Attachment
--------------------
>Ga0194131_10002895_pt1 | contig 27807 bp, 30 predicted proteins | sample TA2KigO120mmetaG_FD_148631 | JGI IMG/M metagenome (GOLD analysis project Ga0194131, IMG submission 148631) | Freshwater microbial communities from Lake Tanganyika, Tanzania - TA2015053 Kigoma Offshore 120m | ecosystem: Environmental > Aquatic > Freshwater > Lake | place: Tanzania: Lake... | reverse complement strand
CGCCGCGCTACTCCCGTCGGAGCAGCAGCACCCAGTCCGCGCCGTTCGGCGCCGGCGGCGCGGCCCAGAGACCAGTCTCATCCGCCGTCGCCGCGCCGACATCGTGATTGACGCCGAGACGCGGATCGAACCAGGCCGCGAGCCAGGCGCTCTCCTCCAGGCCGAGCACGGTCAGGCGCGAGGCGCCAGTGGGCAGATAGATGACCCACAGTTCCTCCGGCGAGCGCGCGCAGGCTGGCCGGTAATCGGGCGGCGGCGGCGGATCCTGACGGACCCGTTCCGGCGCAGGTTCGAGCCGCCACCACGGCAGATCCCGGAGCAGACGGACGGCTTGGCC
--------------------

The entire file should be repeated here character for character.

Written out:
>Ga0194131_10002895_pt1 | contig 27807 bp, 30 predicted proteins | sample TA2KigO120mmetaG_FD_148631 | JGI IMG/M metagenome (GOLD analysis project Ga0194131, IMG submission 148631) | Freshwater microbial communities from Lake Tanganyika, Tanzania - TA2015053 Kigoma Offshore 120m | ecosystem: Environmental > Aquatic > Freshwater > Lake | place: Tanzania: Lake... | reverse complement strand
CGCCGCGCTACTCCCGTCGGAGCAGCAGCACCCAGTCCGCGCCGTTCGGCGCCGGCGGCGCGGCCCAGAGACCAGTCTCATCCGCCGTCGCCGCGCCGACATCGTGATTGACGCCGAGACGCGGATCGAACCAGGCCGCGAGCCAGGCGCTCTCCTCCAGGCCGAGCACGGTCAGGCGCGAGGCGCCAGTGGGCAGATAGATGACCCACAGTTCCTCCGGCGAGCGCGCGCAGGCTGGCCGGTAATCGGGCGGCGGCGGCGGATCCTGACGGACCCGTTCCGGCGCAGGTTCGAGCCGCCACCACGGCAGATCCCGGAGCAGACGGACGGCTTGGCC